• The Pantanal is a natural water treatment system as it removes chemicals, including pollutants, from water. Pollution from industrial development (especially gold mining) can harm native flora and fauna.
    • However, water quality in the Pantanal was not significantly degraded as of 2002.[21]
  • Pollution from sewage systems and pesticides[24]
    • Movement to large-scale agriculture of food crops, mainly soy-beans, has adopted the use of large quantities of chemical pesticides and fertilizers which leach into the soil or run-off to the flood plains of the Pantanal.[18]
  • Infrastructure development (shipping canals, raised roads, pipelines)[22]
    • The proposed plan to dredge the Paraguay and Paraná Rivers to allow oceangoing ships to travel 3,442 km (2,139 mi) inland is of particular concern and could affect the hydrology (flooding and drainage cycles) of the region, and therefore impact the ecosystem.[24][25]
  • Forest Fires
    • In late 2020, a quarter of the wetland was destroyed by an unprecedented fire attributed to climate change. An area estimated of about 19,890 square kilometres (7,681 sq mi) was razed by the fire, killing millions of vertebrates.[26] Experts say 2020 was the most active year on record for wildfires.[27] Until November 2020, Brazil's National Institute for Space Research (INPE) had detected more than 21,200 fires in the Pantanal biome, a figure that is 69% higher than 2005, when the INPE recorded roughly 12,500 fires. There were 8,106 fires in September 2020 alone—more than four times the historic average for the month.[28]
  • Climate change
    • Current predictive climate models indicate a progressive increase in the frequency of extreme events (for example, extreme rainfalls and extended droughts). These events could affect the Pantanal´s ecosystem functioning, amplifying and worsening human modifications of hydrological and environmental conditions in the basin.[29]

Protected areas

Hotel SESC Porto Cercado in the SESC Reserve

A portion of the Pantanal in Brazil has been protected as the Pantanal Matogrossense National Park. This 1,350 km2 (520 sq mi) park, established in September 1981, is located in the municipality of Poconé in the State of Mato Grosso, between the mouths of the Baía de São Marcos and the Gurupi Rivers. The park was designated a Ramsar Site of International Importance under the Ramsar Convention on May 24, 1993.

The SESC Pantanal Private Natural Heritage Reserve (Reserva Particular do Patrimonio Natural SESC Pantanal) is a privately owned reserve in Brazil, established in 1998 and 878.7 km2 (339.3 sq mi) in size. It is located in the north-eastern portion, known as "Poconé" Pantanal, not far from the Pantanal National Park. It is a mix of permanent rivers, seasonal streams, permanent and seasonal floodplain freshwater lakes, shrub-dominated wetlands and seasonally flooded forests, all dedicated to nature preservation, and was designated a Ramsar Site of International Importance under the Ramsar Convention.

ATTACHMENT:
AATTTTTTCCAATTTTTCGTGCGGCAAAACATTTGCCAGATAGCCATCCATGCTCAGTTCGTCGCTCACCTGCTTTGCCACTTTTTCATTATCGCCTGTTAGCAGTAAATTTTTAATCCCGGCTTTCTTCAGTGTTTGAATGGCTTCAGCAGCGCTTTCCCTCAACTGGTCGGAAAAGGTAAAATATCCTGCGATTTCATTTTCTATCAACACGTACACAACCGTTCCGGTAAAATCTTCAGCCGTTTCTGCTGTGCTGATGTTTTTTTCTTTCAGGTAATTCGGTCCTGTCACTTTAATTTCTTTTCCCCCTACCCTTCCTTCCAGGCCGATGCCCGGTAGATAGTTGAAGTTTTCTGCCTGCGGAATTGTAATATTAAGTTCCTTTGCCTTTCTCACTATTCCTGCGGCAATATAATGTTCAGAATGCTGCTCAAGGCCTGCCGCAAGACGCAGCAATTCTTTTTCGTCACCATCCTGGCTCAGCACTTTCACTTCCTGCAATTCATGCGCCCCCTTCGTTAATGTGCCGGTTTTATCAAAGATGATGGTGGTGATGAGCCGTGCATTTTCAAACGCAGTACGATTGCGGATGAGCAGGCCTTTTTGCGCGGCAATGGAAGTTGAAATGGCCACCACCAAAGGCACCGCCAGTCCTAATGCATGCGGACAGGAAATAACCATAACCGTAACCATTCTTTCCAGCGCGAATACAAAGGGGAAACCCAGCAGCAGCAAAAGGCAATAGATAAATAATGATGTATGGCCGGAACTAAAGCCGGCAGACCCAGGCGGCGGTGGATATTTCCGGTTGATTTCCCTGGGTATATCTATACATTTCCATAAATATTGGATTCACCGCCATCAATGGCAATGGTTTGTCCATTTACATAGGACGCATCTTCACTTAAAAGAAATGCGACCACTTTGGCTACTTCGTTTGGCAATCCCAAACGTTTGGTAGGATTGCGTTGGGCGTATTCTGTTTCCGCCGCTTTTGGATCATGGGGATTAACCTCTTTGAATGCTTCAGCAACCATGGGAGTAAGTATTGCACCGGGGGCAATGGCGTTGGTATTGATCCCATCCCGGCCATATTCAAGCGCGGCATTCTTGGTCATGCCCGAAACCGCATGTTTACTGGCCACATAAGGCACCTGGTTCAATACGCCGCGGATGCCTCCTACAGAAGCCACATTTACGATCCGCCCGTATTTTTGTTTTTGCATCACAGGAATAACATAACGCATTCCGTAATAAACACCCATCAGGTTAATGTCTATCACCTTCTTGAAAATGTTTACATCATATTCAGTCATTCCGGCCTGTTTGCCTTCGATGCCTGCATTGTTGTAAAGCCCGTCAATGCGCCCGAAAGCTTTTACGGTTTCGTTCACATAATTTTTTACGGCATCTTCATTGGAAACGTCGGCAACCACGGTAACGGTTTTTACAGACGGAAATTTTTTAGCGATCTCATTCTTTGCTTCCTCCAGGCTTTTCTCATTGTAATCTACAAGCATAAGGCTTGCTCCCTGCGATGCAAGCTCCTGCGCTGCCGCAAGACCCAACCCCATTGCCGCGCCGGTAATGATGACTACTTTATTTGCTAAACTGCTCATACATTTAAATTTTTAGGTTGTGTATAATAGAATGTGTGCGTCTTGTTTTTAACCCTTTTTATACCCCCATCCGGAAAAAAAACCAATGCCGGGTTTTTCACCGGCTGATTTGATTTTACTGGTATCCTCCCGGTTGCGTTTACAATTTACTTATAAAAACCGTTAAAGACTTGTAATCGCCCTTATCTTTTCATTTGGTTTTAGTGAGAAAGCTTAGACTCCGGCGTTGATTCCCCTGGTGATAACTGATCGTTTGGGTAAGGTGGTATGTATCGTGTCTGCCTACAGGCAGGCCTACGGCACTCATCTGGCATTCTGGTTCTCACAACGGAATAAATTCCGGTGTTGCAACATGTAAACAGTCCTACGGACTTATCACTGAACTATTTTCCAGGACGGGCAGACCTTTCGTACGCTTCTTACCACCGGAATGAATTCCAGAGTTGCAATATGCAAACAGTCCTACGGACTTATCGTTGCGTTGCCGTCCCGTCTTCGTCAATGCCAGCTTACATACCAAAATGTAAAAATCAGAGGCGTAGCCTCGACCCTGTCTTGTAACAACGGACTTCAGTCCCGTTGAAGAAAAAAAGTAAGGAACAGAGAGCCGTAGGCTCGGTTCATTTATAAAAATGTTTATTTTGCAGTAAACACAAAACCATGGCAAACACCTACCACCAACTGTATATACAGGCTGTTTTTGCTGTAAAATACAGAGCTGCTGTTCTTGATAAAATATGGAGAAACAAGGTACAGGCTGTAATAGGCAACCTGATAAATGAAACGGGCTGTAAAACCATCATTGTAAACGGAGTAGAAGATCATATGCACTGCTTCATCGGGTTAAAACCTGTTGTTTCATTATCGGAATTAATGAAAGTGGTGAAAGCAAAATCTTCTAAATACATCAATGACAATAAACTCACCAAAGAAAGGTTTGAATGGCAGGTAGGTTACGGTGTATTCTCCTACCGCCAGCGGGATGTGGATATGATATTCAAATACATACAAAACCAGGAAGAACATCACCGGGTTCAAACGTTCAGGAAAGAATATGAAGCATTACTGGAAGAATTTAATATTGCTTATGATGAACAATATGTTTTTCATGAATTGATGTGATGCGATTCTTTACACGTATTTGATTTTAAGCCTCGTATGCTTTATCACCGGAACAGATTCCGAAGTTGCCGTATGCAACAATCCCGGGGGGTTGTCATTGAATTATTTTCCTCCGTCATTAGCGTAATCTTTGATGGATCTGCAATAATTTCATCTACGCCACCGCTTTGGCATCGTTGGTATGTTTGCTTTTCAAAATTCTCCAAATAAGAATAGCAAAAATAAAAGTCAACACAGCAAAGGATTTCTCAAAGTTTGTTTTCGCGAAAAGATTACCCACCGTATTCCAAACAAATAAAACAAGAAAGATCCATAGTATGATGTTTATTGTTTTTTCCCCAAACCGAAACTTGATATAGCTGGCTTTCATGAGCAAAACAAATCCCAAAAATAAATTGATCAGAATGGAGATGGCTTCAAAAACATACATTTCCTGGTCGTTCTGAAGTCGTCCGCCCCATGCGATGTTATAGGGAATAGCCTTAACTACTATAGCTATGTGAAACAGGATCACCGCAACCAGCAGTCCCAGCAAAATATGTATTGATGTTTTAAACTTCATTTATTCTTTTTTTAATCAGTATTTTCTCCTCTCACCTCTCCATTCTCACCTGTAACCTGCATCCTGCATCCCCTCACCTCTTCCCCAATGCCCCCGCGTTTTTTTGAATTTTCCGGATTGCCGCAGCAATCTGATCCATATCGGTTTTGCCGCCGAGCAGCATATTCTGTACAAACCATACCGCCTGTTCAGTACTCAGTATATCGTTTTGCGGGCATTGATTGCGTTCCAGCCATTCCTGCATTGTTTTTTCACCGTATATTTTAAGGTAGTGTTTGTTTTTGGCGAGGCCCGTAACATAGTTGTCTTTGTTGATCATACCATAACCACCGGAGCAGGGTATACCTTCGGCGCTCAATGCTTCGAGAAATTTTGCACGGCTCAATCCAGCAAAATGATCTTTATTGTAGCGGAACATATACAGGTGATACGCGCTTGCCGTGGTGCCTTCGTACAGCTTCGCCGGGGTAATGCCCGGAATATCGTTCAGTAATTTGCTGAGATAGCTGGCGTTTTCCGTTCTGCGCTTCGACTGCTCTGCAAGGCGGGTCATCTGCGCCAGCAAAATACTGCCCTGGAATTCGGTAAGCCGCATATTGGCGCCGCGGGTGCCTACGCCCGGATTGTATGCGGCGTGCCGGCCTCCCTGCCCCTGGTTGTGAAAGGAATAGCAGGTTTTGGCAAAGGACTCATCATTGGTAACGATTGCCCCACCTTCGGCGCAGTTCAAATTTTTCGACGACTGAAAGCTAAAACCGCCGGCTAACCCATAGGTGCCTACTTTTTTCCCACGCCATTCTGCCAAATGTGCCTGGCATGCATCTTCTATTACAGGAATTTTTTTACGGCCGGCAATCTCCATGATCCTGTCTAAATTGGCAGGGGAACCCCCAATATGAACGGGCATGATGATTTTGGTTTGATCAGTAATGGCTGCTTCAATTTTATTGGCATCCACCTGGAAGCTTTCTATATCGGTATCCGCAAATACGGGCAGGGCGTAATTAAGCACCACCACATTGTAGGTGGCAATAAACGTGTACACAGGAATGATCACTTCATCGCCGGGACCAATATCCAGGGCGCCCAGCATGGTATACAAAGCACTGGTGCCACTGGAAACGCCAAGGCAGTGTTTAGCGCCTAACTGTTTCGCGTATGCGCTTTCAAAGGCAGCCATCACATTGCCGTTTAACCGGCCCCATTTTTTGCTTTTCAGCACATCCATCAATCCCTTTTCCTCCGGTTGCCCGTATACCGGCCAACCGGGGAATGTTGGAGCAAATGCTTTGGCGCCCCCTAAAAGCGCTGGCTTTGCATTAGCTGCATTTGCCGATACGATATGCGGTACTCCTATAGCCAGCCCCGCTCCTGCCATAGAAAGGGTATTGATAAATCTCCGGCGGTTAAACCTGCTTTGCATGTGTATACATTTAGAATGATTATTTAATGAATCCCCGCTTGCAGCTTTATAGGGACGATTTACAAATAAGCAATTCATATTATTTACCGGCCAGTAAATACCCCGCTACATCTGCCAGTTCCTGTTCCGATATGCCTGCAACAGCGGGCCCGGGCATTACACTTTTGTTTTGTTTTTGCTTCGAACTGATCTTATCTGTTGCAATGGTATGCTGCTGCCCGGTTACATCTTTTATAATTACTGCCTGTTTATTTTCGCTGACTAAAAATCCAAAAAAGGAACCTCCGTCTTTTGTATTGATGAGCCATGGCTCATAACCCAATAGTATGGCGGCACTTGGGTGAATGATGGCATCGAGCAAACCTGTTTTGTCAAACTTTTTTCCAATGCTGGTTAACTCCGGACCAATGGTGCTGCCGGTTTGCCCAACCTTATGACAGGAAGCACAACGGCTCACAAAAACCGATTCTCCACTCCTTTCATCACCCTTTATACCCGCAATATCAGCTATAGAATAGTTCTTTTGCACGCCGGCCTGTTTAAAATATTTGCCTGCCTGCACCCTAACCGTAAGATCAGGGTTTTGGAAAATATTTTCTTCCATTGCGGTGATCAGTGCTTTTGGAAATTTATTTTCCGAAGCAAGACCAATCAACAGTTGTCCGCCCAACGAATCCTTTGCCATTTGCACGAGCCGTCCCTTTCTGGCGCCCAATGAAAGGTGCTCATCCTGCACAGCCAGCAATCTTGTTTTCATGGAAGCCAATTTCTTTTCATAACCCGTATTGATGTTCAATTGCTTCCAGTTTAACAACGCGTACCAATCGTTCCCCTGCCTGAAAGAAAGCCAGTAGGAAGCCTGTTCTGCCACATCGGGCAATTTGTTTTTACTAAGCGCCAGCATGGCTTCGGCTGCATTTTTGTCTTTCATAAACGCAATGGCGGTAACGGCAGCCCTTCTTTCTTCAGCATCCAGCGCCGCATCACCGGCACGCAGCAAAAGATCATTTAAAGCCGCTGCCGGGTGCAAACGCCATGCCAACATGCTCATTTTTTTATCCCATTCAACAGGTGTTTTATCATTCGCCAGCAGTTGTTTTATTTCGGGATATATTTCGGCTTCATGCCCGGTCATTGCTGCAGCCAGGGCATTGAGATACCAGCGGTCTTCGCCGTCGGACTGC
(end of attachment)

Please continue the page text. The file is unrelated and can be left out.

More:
Otuquis National Park and Integrated Management Natural Area is a national park of Bolivia in the Pantanal. The entrance to Otuquis National park is through the town of Puerto Suarez.

Main cities





In fiction

  • Pantanal appears as a natural wonder in the strategy game Civilization VI.
  • John Grisham's novel The Testament largely takes place in the Pantanal.
  • Pantanal is the title of a Brazilian-produced telenovela whose setting is the Brazilian Pantanal.
  • The Jack McKinney Robotech novel Before the Invid Storm makes reference to former soldiers of the Army of the Southern Cross called the Pantanal Brigade by the character Major Alice Harper Argus.
  • The Twilight Saga: The Amazon Coven: "The Amazon coven consists of three sisters, Kachiri, Zafrina, and Senna, all natives of the Pantanal wetlands."[30]
  • Pantanal makes an appearance in Tom Clancy's Ghost Recon: Wildlands as a region called Caimanes.

See also



  1. ^ "Pantanal Matogrossense". Ramsar Sites Information Service. Retrieved 2018-04-25.
  2. ^ "El Pantanal Boliviano". Ramsar Sites Information Service. Retrieved 2018-04-25.
  3. ^ a b c d e f g h i j k l m n McClain, Michael E. (2002). The Ecohydrology of South American Rivers and Wetlands. International Association of Hydrological Sciences. ISBN 1-901502-02-3. Retrieved 2008-08-31.
  4. ^ Susan Mcgrath, photos by Joel Sartore (August 2005) "Brazil's Wild Wet", National Geographic Magazine.
  5. ^ a b Keddy, Paul; Fraser, Lauchlan (2005). The World's Largest Wetlands: Ecology and Conservation. Cambridge University Press. Retrieved 2008-08-31.
  6. ^ Butler, Rhett A. (January 10, 2006). "Pantanal, the world's largest wetland, disappearing finds new report". mongabay.com. Retrieved 2006-01-10.
  7. ^ "The World's largest wetland". The Nature Conservancy. Archived from the original on 2008-01-23. Retrieved 2008-01-21.
  8. ^ Keddy, Paul A.; Fraser, Lauchlan H.; Solomeshch, Ayzik I.; Junk, Wolfgang J.; Campbell, Daniel R.; Arroyo, Mary T. K.; Alho, Cleber J. R. (January 2009). "Wet and Wonderful: The World's Largest Wetlands Are Conservation Priorities". BioScience. 59 (1): 39–51. doi:10.1525/bio.2009.59.1.8. ISSN 1525-3244. S2CID 53536143.